A new app developed by a team from the University of Exeter, UK, will help small-scale farmers in the Amazon to live and earn a living in the deforested parts of the forest.
The app —called AmazonPasto— includes information about what species can grow in the area to support tree-based agriculture and local grazing. Local farmers can also share their tips and experiences, allowing others to learn from them. The project, run locally by NGO Instituto Ouro Verde (IOV, Institute of the Green Gold), has already helped plant thousands of trees.
“The app is a really exciting development that can potentially make a huge difference to the ultimate reach of the project,” said Professor Toby Pennington, based at the Department of Geography at the University of Exeter. “The one piece of technology that is really widespread, even in rural parts of the Amazon, is the smart phone. By offering this information and – crucially – allowing farmers and researchers to add their own, these agricultural systems will constantly improve.”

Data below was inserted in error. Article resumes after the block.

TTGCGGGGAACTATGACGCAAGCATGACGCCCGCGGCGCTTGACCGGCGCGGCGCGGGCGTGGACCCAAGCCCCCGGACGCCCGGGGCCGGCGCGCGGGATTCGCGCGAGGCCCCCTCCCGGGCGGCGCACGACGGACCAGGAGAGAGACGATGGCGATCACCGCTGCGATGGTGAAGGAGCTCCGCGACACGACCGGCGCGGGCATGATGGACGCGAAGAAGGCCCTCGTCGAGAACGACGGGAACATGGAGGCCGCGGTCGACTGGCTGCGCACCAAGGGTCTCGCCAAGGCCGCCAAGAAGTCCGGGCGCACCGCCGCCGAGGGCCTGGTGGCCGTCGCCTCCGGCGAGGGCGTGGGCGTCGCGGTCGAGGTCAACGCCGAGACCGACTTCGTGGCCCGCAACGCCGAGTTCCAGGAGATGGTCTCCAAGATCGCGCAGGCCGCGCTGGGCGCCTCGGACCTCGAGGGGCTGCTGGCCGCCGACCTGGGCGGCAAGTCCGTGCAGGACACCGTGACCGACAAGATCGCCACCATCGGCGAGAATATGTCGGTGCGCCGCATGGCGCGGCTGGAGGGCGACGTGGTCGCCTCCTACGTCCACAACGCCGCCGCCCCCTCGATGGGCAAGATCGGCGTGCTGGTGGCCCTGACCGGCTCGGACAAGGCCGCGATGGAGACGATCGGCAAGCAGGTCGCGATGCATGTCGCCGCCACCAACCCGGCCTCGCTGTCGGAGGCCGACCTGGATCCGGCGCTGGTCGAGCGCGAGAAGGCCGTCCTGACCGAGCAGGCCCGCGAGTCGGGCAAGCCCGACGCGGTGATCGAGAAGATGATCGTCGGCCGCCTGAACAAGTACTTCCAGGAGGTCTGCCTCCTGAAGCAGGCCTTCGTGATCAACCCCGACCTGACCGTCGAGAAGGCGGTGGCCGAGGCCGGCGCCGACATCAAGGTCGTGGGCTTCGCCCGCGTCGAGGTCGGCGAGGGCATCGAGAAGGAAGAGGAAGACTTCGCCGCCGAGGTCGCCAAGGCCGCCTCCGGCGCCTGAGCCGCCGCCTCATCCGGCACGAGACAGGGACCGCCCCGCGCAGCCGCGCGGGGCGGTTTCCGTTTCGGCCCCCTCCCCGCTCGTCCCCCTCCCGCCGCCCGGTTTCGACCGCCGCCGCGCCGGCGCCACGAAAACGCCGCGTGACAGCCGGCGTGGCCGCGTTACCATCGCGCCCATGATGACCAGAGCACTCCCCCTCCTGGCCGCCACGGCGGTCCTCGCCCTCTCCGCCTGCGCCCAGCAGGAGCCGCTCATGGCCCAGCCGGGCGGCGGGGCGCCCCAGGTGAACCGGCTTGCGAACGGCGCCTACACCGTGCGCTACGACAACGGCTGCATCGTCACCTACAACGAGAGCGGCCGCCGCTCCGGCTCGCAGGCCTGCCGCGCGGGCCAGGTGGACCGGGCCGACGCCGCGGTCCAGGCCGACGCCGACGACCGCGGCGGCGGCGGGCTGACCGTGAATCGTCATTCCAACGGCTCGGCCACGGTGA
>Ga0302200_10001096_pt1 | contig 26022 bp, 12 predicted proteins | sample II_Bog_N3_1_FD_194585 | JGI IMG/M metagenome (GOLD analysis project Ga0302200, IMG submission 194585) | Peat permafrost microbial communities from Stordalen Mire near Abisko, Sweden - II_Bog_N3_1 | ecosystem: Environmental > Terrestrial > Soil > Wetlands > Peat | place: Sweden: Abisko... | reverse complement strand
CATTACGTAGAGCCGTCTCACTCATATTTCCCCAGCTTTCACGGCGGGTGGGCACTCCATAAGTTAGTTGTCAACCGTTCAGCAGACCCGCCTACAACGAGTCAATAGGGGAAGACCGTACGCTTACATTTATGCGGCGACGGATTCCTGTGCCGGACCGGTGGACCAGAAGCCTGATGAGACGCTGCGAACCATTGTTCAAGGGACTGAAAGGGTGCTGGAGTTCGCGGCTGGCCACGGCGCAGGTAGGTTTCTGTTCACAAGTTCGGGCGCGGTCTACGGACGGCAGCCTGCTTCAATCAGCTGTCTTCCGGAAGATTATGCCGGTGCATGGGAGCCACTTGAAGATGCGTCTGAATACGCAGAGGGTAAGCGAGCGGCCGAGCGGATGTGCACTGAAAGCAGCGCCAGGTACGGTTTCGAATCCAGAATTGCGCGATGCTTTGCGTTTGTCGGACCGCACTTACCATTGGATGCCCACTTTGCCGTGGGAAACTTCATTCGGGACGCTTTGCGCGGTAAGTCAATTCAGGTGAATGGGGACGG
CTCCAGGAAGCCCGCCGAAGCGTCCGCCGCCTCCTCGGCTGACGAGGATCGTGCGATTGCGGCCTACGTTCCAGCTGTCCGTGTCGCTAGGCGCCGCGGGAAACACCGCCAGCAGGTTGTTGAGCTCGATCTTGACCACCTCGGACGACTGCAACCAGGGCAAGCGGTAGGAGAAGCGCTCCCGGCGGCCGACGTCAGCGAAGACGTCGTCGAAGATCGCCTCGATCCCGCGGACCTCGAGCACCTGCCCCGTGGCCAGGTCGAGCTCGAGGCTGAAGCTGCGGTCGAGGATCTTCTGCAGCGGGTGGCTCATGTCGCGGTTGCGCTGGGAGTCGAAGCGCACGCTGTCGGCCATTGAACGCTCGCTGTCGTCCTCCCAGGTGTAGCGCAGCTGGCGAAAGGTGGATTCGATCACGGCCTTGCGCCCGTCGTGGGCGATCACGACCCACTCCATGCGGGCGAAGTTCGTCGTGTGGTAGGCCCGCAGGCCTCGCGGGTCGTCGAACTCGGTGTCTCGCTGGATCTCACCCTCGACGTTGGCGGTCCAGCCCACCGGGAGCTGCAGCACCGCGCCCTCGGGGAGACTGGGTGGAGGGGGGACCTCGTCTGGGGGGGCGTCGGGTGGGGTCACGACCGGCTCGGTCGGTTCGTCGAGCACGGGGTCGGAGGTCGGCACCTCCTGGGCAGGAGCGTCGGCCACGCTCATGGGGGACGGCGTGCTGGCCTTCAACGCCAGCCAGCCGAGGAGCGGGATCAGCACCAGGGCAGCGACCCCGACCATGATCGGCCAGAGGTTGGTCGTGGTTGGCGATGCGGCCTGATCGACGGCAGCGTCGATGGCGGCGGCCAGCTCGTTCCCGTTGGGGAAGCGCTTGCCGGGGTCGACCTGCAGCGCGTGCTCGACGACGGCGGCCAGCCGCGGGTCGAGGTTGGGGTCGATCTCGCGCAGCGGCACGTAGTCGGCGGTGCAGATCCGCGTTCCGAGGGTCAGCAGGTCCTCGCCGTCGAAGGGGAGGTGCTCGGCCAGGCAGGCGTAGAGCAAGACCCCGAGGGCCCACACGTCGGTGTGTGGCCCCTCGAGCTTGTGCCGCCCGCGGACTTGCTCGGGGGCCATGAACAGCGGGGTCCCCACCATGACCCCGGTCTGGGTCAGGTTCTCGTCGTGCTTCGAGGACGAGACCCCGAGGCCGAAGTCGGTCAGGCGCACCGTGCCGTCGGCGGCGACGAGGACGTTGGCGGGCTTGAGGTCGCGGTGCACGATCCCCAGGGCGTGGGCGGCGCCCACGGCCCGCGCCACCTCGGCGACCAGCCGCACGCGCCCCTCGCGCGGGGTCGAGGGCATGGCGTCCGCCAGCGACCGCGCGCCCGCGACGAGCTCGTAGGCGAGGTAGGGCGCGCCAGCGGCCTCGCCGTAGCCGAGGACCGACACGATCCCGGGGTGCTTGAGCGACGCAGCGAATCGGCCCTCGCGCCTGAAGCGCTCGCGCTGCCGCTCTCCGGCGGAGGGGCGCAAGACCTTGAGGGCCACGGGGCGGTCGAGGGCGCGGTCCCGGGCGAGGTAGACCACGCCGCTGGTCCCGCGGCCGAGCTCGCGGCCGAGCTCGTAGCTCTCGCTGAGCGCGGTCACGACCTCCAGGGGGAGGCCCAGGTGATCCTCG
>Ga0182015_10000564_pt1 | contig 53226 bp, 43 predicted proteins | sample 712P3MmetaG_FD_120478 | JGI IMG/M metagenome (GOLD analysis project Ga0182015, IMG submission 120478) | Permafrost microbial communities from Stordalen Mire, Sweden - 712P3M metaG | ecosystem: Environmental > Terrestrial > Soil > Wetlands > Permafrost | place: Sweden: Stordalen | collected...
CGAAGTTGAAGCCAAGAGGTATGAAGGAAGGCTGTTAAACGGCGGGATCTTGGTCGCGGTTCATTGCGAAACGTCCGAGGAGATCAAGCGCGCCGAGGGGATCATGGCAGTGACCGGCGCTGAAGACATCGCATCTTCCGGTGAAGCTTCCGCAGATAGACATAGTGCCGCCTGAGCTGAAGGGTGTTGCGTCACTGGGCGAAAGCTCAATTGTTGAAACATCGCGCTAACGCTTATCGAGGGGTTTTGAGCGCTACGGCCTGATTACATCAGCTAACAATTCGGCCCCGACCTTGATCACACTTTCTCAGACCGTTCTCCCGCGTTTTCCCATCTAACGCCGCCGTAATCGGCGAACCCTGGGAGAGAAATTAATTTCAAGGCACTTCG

Through a cycle of improvement and growth, the project aims to improve both the lives of Brazilians with a low income as well as the Amazon environment. For example, some of the local farmers were actually homeless before the project started, but their new silvopastoral systems (which includes animals grazing amongst the trees) are now producing enough crops and milk to support their families. Produce is sold to the Brazilian government to be used in local institutions, including schools.
Over 20,000 trees have already been planted in 60 hectares of silvopastoral systems, and the project aims to increase the area by 150 hectares every year. The project uses Inga trees, which lock nitrogen into the soil and keep it fertile for a long time.
“For IOV’s team, this app is a great step forward in promoting sustainable and resilient agriculture systems in the Amazon,” said Dr Alexandre Olival from IOV. “Because of the app and our already successful systems, many small farmers are looking for information or even planting new trees in their pastures. It could be a real advance for the entire region.”
Given the promising results from the first project, the app will be extended for use in other areas, after IOV’s secured further funding to continue the project. The aim is to add plants found in the pampas grasslands in southern Brazil, the Atlantic rainforest and the tropical dry forests.
The University of Exeter has also launched a “Green Futures” website to promote action to protect the environment and fight climate change. You can find out more at https://greenfutures.exeter.ac.uk.